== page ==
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Zach Deputy. Courtesy photo.




Zach Deputy

When: Sunday, Nov. 27, 8 p.m.
Where: Jewel Music Venue, 61 Canal St., Manchester 
Tickets: $15 at jewelnh.com (18+)




One-man wall of sound
Zach Deputy is a solo dynamo

11/24/16
By Michael Witthaus music@hippopress.com



 Unless you’re looking directly at Zach Deputy as he builds a tower of grooves, it’s impossible to believe he’s the only one on stage. At one point in his show, he might introduce a trumpet player, then no one appears as the horn sound cuts loose. It’s all loops, pedals, hand and foot percussion, jaw-dropping guitar work and a half-dozen other instruments.

It’s a funk, rock and soul orchestra, built notes upon beat, all created by Deputy, a beaming, bearded Buddha.
It’s not like the Georgia native can’t play well with others; his band Zach Deputy & the Hashtags put out an album this year, and he has other collaborative projects cooking. But there’s enough power in his one-man show to light a small city, and anyone sitting still while he’s throwing down is either dead or in need of medical attention.
As it turns out, playing in a band set him down the solo dynamo path. Deputy explained in a recent phone interview that his first foray into doing it all himself came when his bass player was incapacitated on the night of a show. Rather than cancel the gig, he arrived at the venue with a DL4 delay pedal that a friend had once used for looping, plugged it into his regular gear and used his guitar for the beat. Presto — a one-man band. 
Deputy, however, was mightily unimpressed with the results.
“I played that night and remember thinking, ‘This is horrible!’ But everybody liked it a lot,” he said. “I thought, if it sounds this horrible and people like it, imagine what they would think if it was actually good? That sparked the idea that if I could make looping good, I would blow people’s minds.”
Deputy recently released his fourth full-length album, Wash it in the Water. A tour in support of the new record stops at Manchester’s Jewel Music Venue on Sunday, Nov. 27. He enjoys coming to the Northeast, a region where he tasted his first real success as a touring musician, starting out with small stages on the summer festival circuit.
“The first time I ever went up there, it was the most impactful gift I ever had,” Deputy said. “I played ‘Wormtown,’ and they they liked it so much the promoter asked me if I would play the next day. ... I came back and they said it was the biggest show they’d ever had out there to date. There were people everywhere; it was just a throw-down.”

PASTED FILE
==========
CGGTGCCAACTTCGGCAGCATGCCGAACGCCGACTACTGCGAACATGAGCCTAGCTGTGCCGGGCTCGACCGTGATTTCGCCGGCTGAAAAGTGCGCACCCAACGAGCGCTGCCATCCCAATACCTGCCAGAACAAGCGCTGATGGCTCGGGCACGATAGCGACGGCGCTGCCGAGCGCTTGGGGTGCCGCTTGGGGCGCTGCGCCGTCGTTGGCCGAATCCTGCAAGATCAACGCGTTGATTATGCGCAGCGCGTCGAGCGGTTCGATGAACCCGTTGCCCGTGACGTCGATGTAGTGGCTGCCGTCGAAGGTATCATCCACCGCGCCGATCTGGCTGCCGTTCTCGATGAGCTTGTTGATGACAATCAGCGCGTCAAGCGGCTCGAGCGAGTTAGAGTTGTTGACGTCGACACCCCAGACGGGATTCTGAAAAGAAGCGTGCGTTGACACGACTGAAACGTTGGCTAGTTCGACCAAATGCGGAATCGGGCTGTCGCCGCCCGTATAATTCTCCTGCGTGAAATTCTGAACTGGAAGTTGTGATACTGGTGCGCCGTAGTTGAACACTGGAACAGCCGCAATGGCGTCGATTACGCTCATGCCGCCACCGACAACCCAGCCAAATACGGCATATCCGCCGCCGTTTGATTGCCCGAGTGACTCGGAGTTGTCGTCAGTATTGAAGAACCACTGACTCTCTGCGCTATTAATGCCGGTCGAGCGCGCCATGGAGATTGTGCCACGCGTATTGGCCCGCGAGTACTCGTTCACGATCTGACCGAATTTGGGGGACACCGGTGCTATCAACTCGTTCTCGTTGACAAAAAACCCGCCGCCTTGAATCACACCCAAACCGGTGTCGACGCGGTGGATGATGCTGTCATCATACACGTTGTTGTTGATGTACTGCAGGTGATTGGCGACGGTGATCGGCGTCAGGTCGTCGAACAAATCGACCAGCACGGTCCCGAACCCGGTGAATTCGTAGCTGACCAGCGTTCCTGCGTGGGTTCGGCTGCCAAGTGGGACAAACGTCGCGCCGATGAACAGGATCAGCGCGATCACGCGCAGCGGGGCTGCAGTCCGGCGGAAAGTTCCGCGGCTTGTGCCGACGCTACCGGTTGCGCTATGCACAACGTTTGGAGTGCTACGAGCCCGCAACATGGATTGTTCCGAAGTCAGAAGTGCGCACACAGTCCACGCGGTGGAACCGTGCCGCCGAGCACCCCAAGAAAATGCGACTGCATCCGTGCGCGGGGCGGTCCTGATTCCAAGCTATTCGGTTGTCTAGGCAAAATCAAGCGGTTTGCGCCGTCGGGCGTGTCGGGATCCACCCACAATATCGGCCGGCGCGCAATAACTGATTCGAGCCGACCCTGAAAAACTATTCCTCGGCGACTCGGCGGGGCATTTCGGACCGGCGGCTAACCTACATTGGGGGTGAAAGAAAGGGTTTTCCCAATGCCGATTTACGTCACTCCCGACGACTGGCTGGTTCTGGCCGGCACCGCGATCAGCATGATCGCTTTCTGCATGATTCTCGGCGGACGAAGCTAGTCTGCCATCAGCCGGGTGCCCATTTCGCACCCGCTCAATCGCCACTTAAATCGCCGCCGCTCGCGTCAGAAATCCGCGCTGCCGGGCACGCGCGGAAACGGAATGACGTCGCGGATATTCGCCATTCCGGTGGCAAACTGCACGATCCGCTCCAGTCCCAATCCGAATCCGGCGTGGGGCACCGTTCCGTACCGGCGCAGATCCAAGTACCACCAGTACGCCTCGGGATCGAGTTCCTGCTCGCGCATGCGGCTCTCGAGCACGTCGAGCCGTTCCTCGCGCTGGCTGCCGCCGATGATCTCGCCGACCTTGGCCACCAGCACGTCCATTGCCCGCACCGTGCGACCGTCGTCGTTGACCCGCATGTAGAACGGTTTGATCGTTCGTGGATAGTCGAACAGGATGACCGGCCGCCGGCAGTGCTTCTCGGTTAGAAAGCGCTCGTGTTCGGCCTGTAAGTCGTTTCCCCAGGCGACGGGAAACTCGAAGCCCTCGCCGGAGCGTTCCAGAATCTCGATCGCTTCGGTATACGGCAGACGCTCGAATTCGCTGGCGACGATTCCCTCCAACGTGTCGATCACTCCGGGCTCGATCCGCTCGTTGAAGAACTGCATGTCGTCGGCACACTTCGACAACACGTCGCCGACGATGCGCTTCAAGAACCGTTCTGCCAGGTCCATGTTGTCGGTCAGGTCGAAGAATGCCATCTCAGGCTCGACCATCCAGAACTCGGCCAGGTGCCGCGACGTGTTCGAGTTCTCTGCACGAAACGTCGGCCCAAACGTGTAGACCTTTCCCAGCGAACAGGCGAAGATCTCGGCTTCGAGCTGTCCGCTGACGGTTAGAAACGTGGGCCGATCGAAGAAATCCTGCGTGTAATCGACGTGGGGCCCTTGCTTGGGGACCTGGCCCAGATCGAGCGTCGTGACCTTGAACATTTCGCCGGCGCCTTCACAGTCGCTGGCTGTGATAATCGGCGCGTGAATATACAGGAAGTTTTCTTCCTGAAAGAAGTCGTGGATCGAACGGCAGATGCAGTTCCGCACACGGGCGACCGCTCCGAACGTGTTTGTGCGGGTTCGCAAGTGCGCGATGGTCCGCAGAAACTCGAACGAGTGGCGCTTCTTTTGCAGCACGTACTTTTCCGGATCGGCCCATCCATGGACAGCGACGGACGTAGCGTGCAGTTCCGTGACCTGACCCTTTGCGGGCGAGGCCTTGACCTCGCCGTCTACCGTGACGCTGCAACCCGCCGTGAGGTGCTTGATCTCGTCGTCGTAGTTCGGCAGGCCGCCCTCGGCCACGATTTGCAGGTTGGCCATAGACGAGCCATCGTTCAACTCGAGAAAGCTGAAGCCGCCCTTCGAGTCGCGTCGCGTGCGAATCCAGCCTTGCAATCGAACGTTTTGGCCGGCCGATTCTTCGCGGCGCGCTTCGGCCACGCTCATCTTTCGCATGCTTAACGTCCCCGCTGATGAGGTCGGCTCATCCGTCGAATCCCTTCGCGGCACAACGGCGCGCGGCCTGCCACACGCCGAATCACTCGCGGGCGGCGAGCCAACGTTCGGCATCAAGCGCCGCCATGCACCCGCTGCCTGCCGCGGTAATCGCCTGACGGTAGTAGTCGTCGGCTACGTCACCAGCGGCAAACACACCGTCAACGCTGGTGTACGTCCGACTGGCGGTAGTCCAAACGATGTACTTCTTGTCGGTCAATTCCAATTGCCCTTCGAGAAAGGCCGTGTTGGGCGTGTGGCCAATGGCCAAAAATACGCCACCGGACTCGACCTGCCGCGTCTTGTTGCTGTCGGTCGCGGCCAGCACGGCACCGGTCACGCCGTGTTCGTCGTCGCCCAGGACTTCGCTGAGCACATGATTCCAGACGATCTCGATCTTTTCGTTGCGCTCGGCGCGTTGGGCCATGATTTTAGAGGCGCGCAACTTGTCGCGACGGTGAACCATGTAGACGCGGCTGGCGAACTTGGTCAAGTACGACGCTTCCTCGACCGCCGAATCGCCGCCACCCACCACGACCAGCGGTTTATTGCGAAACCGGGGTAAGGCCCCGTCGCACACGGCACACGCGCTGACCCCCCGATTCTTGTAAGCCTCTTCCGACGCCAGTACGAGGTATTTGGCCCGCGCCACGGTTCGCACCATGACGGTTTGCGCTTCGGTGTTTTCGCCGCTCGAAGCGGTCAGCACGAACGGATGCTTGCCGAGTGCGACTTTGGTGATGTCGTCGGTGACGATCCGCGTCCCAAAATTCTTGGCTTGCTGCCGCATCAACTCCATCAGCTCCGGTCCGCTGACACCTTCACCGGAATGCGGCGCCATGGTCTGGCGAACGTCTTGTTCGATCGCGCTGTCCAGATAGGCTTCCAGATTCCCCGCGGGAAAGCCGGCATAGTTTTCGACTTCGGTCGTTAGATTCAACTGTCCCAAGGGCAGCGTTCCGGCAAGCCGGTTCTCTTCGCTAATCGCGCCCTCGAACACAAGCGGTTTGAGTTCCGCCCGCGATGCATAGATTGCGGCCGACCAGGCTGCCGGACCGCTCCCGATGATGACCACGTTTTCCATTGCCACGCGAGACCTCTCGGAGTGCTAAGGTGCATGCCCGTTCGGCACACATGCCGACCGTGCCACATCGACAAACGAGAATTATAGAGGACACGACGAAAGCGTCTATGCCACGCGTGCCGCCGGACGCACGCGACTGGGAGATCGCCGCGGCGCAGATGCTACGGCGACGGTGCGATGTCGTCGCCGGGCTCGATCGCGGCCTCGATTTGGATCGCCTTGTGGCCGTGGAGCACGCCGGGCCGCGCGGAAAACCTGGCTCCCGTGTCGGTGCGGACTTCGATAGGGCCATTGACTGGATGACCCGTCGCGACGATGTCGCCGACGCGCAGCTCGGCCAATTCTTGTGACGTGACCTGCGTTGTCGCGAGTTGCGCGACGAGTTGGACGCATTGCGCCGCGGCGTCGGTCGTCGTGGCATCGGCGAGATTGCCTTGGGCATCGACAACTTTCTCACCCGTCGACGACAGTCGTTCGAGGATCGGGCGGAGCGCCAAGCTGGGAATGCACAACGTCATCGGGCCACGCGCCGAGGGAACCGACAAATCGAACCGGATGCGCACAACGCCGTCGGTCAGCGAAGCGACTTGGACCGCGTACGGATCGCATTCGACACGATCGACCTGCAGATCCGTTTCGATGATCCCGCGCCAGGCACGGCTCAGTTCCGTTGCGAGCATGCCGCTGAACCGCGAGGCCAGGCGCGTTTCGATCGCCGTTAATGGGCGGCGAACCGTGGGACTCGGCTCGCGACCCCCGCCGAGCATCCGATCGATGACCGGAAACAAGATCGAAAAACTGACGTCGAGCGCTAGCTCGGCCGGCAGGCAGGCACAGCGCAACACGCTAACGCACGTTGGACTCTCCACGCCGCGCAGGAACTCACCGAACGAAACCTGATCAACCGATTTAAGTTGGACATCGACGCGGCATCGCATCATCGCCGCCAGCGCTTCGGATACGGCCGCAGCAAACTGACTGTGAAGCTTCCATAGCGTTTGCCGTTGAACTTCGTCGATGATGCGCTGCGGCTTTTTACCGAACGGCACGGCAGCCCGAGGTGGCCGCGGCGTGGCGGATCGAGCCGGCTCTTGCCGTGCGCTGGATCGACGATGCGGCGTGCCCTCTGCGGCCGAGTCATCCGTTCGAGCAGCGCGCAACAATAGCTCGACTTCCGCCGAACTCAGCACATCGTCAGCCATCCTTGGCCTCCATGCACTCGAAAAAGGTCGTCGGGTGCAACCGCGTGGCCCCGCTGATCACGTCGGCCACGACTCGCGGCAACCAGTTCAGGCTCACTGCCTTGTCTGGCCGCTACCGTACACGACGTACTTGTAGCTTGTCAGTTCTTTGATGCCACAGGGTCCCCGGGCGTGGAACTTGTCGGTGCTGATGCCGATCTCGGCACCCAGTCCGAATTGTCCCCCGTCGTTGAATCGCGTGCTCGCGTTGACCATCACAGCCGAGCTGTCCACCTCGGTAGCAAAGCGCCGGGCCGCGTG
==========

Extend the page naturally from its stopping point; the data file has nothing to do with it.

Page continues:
It gave a much-needed lift to the anxious Deputy. 
“Before that moment, I was still really nervous on the road, wondering, ‘Will people like me; will people care?’  That gave me such a boost of confidence in my career,” he said. “It affected me to this day. When I go back, I have so much love for the Northeast; the whole area of New England.  A lot of people even think I am from there.”
Deputy makes his sonic magic while perched with his guitar behind a table full of gear, including a huge touchscreen, a pair of guitar synthesizers and four microphones, each with a singular purpose. A row of high-tech pedals is arranged at his feet. His musical process is more alchemy than construction. 
“I don’t really have a plan, it’s more of a feeling,” he said. “I play the first thing and then I just imagine the whole song right from the beginning ... as soon as I feel the puzzle pieces start to fit together, I start the song.”
It goes without saying that every show is different, but even Deputy will be surprised on occasion. Often, it will happen during a song. 
“Sometimes you’ll get to where all the pieces that you started with are there, but still the picture isn’t all you wanted it to be. Then you tweak it to make it different. There’s some of it that you write with your imagination, and then some of it happens naturally, just by being in the moment.”  





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